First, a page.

Elle: I rolled out the dough and cut 4-inch circles with a round cutter, then filled them and sealed, pretty much like the recipe description below.

Pile 1/2 cup of the filling, loosely measured, onto the center of the circle, leaving about 1 inch of dough exposed all around. Brush the exposed dough lightly with water. Imagining the circle to be a clock, lift up the edges of dough at the 10 o’clock and 2 o’clock positions to cover the top part of the filling and pinch firmly to seal, going all the way to 12 o’clock. Lift the 6 o’clock position of dough to meet in the center and pinch the two edges firmly to seal. The seams will look like an inverted Y. Set the pie on one of the prepared sheets.

9. Before putting into the oven, rush the pies with olive oil before baking.
Elle: I forgot to brush mine with anything.
10. Preheat oven.
11. Bake for 25 to 30 minutes at 375° to 380° depending on your oven.

Leftover pies can be frozen. When cool, arrange them on a baking sheet and freeze until solid. Transfer them to heavy-duty re-sealable plastic bags and freeze for up to 1 month. To reheat, thaw the pies in their wrapping, then set them on a baking sheet and pop into a preheated 350°F oven for 10 minutes. Serve warm or at room temperature.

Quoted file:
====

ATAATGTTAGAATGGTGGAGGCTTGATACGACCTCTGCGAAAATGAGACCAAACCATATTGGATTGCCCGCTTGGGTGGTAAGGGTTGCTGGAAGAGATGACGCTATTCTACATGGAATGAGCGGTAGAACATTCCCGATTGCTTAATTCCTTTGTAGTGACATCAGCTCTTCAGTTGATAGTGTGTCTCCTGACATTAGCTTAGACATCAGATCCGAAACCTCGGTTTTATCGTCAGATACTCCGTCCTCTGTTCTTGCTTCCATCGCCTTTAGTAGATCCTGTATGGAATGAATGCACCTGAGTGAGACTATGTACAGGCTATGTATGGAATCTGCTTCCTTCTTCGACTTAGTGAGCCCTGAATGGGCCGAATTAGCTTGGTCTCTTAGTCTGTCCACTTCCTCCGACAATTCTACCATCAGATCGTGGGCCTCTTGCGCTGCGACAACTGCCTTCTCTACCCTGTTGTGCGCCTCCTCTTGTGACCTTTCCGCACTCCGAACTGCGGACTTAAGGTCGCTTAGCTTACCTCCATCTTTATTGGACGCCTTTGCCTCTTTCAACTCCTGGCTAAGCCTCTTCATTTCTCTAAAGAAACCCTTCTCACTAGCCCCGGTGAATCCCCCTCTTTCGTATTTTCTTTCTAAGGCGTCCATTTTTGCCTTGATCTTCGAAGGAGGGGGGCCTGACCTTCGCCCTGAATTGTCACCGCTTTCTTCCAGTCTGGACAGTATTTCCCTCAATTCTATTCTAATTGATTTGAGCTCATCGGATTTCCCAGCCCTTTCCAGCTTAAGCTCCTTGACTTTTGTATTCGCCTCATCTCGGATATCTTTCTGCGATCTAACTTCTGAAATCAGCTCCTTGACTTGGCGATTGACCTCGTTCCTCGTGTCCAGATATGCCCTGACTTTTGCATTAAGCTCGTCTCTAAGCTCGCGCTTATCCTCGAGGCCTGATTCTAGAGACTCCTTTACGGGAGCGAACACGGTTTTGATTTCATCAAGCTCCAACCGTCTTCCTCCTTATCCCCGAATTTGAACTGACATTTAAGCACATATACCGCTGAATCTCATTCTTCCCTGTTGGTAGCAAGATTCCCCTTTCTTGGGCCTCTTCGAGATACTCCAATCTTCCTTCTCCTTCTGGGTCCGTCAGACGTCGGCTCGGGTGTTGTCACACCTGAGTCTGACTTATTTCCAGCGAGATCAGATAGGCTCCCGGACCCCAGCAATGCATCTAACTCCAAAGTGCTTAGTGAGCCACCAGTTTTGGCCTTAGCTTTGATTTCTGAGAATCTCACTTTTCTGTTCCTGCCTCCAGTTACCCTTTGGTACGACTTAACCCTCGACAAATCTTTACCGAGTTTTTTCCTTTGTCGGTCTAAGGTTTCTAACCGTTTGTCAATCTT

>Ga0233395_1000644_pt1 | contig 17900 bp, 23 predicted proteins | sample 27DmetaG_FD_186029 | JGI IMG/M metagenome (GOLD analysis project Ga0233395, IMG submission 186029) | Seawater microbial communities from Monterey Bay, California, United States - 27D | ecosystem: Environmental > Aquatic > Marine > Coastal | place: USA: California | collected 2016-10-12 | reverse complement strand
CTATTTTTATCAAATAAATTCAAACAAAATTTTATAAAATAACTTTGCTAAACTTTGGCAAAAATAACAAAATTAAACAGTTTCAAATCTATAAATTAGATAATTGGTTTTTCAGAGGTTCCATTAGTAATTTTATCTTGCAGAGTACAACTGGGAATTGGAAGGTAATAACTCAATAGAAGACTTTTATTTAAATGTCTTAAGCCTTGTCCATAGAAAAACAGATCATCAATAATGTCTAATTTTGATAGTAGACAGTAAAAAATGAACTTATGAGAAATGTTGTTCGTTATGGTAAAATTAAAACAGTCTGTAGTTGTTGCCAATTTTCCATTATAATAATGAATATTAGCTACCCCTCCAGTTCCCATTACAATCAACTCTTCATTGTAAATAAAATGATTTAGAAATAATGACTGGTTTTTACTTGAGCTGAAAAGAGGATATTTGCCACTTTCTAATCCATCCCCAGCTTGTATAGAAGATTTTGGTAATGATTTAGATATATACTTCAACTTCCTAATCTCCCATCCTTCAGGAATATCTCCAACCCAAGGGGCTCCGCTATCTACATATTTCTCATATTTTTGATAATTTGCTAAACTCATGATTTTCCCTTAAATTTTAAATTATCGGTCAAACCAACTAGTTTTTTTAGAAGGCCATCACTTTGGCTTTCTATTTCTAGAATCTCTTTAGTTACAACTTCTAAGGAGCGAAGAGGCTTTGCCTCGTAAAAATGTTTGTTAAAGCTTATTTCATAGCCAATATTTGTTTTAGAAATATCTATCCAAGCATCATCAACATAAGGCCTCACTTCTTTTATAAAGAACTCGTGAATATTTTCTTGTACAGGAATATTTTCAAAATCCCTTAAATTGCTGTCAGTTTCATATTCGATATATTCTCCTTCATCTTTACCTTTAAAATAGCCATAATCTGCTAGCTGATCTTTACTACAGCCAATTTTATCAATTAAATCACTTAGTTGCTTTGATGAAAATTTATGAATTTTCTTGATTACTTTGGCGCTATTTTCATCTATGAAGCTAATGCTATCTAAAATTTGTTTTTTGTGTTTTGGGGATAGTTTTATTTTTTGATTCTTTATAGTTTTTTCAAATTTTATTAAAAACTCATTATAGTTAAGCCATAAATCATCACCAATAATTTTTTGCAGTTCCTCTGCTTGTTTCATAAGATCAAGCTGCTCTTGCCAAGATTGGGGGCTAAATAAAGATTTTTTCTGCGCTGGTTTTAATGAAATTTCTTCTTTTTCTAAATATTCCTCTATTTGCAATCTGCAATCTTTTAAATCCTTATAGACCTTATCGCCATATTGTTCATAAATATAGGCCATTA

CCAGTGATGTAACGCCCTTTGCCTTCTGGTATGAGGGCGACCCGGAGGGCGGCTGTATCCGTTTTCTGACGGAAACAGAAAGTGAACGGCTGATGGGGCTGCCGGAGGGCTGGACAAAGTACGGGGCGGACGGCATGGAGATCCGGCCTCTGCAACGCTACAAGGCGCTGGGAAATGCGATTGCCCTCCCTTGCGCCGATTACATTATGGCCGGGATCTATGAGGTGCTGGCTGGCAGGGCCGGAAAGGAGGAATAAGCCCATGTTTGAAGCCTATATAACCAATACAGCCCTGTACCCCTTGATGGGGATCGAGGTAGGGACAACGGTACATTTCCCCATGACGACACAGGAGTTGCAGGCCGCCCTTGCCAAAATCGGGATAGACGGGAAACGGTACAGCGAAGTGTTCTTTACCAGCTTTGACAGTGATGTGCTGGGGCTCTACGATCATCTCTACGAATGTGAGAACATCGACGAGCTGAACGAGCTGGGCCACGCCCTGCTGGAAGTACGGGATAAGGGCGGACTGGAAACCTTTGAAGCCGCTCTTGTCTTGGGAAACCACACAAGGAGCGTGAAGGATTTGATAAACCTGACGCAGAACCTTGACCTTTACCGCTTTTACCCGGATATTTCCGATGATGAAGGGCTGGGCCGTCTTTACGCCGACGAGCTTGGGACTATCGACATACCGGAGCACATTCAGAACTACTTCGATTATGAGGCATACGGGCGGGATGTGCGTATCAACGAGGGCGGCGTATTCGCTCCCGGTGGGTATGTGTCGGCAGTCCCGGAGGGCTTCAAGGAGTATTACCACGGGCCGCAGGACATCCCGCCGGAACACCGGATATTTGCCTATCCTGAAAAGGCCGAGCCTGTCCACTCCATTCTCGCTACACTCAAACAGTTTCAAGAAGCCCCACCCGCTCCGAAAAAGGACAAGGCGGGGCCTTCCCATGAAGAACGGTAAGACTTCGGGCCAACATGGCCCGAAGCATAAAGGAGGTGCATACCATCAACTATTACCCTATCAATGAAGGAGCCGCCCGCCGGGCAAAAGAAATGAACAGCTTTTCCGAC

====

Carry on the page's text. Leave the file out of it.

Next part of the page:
Friday, February 08, 2013

Pie in Petaluma

As you might have guessed, I have a weakness for baked goods. I can drive by a bakery I'm familiar with and there is a tug drawing me to turn in and park and go buy one of their delicious goodies...even if I just ate and have no room for such a goody. My solution has been to avoid going in the first time. If I have no idea if anything delicious is inside there is no tug...or not much of one.

I've been to downtown Petaluma a few times since Petaluma Pie Company opened their doors, but I kept telling myself to not go in. Today Sweetie and I were at Copperfields on Kentucky St. in Petaluma and as we left the store I saw a round sign that said, 'Pie' and there was an arrow pointing toward the shop where they sell their pies. It was lunch time. We followed the arrow, went down a couple short flights of stairs to a nice pocket park and found the Pie Company open for business. Now I'll be getting tugs every time I'm in Petaluma.

It's a small shop and I suspect that a large portion of their business is take-out. We decided to go with two different types of hand pies; a mushroom with goat cheese and a spinach with feta cheese.

Both were delicious, especially the pie crust, which is very flaky and delicate with just the right amount of flavor. The mushroom filling was  a little smoother than the spinach and it had a wonderful earthy taste from lots of quality mushrooms. I had the spinach one and it was just perfect with lots of spinach and feta cheese and probably some onion.

Sweetie finished his and still looked a bit hungry. We could have had some lovely side salad but chose to try another pie instead. We shared one of the 6-inch coconut cream pies which again had a high quality and delicious crust. The filling had a nice hit of vanilla and coconut and meringue on top in a decorative pattern, plus a bit more coconut. I prefer a filling that is creamier but this was like a firm pudding and it was quite good.